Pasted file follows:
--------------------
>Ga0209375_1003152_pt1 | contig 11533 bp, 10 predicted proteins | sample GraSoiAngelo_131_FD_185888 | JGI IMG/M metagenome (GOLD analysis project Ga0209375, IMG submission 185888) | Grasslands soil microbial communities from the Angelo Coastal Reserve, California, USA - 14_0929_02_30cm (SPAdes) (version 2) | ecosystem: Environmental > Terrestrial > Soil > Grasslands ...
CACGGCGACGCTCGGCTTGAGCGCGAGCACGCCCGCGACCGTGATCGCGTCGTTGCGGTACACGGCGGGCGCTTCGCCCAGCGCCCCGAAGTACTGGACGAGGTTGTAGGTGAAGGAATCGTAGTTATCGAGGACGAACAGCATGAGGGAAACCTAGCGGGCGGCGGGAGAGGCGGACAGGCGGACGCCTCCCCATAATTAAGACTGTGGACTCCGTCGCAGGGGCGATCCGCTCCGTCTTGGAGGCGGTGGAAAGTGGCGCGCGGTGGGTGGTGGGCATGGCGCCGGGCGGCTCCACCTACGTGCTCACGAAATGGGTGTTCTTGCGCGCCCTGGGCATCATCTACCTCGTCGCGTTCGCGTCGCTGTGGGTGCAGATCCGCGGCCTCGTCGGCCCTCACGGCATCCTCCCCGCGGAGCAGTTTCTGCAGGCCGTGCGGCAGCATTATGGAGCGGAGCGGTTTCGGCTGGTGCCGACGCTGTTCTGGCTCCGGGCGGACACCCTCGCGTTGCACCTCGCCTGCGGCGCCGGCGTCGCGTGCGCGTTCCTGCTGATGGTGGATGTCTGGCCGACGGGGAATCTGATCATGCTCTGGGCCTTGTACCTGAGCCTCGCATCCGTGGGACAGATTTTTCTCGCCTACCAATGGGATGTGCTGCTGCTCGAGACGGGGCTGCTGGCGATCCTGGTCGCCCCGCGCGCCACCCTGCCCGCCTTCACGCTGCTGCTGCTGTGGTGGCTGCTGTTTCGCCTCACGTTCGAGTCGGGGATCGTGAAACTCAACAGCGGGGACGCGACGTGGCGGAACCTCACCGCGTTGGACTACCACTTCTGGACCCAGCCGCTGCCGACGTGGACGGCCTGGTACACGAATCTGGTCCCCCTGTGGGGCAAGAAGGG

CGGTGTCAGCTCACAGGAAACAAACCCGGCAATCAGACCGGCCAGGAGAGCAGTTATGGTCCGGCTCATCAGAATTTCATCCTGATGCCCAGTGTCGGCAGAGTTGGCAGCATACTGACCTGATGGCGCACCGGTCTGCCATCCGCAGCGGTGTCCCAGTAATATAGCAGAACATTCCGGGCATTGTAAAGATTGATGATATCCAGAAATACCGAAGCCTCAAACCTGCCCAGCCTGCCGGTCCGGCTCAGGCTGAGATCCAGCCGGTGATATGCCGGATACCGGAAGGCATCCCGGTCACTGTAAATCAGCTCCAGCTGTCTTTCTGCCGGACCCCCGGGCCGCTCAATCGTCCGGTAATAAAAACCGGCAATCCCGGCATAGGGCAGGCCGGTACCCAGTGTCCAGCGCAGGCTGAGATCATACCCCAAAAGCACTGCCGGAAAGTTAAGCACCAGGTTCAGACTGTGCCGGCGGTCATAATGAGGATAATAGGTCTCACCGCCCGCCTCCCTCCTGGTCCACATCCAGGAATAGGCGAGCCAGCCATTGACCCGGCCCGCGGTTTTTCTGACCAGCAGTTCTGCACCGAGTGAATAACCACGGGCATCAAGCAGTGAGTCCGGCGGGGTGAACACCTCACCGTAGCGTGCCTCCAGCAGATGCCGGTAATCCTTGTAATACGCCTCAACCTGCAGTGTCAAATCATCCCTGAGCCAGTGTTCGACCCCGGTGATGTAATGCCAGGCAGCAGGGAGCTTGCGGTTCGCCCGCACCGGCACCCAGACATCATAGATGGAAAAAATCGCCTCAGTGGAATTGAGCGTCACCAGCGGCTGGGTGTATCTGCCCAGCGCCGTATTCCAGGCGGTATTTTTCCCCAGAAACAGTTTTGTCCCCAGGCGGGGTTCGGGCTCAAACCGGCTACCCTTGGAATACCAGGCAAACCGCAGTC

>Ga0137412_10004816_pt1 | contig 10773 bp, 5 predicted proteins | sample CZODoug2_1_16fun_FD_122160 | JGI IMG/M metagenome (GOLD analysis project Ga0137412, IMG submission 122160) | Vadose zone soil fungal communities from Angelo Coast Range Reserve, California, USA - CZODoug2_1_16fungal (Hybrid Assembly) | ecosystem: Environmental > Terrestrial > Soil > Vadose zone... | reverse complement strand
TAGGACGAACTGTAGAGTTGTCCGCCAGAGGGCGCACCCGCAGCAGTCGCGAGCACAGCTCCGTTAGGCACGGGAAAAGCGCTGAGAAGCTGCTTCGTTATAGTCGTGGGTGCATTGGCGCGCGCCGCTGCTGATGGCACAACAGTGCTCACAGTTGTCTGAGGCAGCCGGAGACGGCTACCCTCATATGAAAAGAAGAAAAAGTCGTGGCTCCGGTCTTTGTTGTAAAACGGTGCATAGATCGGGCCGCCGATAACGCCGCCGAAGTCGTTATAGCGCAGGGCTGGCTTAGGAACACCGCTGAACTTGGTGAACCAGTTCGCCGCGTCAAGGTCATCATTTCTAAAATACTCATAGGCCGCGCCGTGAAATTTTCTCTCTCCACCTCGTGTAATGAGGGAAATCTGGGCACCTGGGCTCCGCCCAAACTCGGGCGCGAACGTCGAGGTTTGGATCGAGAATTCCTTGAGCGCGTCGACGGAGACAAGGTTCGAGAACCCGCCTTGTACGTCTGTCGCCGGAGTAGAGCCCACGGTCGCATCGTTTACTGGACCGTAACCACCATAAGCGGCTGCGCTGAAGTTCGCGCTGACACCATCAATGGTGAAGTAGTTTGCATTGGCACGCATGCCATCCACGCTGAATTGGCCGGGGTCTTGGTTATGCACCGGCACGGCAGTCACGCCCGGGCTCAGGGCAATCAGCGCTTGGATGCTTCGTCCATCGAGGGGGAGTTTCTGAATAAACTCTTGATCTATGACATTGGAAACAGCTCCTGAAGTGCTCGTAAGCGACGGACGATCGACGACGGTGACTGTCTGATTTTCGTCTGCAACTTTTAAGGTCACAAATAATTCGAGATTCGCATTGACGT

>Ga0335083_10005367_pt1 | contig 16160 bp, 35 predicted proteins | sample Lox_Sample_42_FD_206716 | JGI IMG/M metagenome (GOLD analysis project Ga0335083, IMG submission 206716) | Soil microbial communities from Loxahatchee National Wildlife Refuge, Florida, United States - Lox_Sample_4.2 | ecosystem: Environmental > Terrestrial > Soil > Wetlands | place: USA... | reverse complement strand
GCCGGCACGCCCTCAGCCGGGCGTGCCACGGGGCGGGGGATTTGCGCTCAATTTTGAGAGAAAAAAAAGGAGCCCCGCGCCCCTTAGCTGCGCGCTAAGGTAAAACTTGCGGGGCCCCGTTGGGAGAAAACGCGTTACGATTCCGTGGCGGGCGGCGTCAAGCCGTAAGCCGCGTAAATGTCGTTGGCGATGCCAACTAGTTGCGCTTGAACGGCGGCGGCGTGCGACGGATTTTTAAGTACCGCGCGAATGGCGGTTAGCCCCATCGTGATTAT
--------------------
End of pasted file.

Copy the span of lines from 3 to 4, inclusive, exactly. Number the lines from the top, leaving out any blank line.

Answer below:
CGGTGTCAGCTCACAGGAAACAAACCCGGCAATCAGACCGGCCAGGAGAGCAGTTATGGTCCGGCTCATCAGAATTTCATCCTGATGCCCAGTGTCGGCAGAGTTGGCAGCATACTGACCTGATGGCGCACCGGTCTGCCATCCGCAGCGGTGTCCCAGTAATATAGCAGAACATTCCGGGCATTGTAAAGATTGATGATATCCAGAAATACCGAAGCCTCAAACCTGCCCAGCCTGCCGGTCCGGCTCAGGCTGAGATCCAGCCGGTGATATGCCGGATACCGGAAGGCATCCCGGTCACTGTAAATCAGCTCCAGCTGTCTTTCTGCCGGACCCCCGGGCCGCTCAATCGTCCGGTAATAAAAACCGGCAATCCCGGCATAGGGCAGGCCGGTACCCAGTGTCCAGCGCAGGCTGAGATCATACCCCAAAAGCACTGCCGGAAAGTTAAGCACCAGGTTCAGACTGTGCCGGCGGTCATAATGAGGATAATAGGTCTCACCGCCCGCCTCCCTCCTGGTCCACATCCAGGAATAGGCGAGCCAGCCATTGACCCGGCCCGCGGTTTTTCTGACCAGCAGTTCTGCACCGAGTGAATAACCACGGGCATCAAGCAGTGAGTCCGGCGGGGTGAACACCTCACCGTAGCGTGCCTCCAGCAGATGCCGGTAATCCTTGTAATACGCCTCAACCTGCAGTGTCAAATCATCCCTGAGCCAGTGTTCGACCCCGGTGATGTAATGCCAGGCAGCAGGGAGCTTGCGGTTCGCCCGCACCGGCACCCAGACATCATAGATGGAAAAAATCGCCTCAGTGGAATTGAGCGTCACCAGCGGCTGGGTGTATCTGCCCAGCGCCGTATTCCAGGCGGTATTTTTCCCCAGAAACAGTTTTGTCCCCAGGCGGGGTTCGGGCTCAAACCGGCTACCCTTGGAATACCAGGCAAACCGCAGTC

>Ga0137412_10004816_pt1 | contig 10773 bp, 5 predicted proteins | sample CZODoug2_1_16fun_FD_122160 | JGI IMG/M metagenome (GOLD analysis project Ga0137412, IMG submission 122160) | Vadose zone soil fungal communities from Angelo Coast Range Reserve, California, USA - CZODoug2_1_16fungal (Hybrid Assembly) | ecosystem: Environmental > Terrestrial > Soil > Vadose zone... | reverse complement strand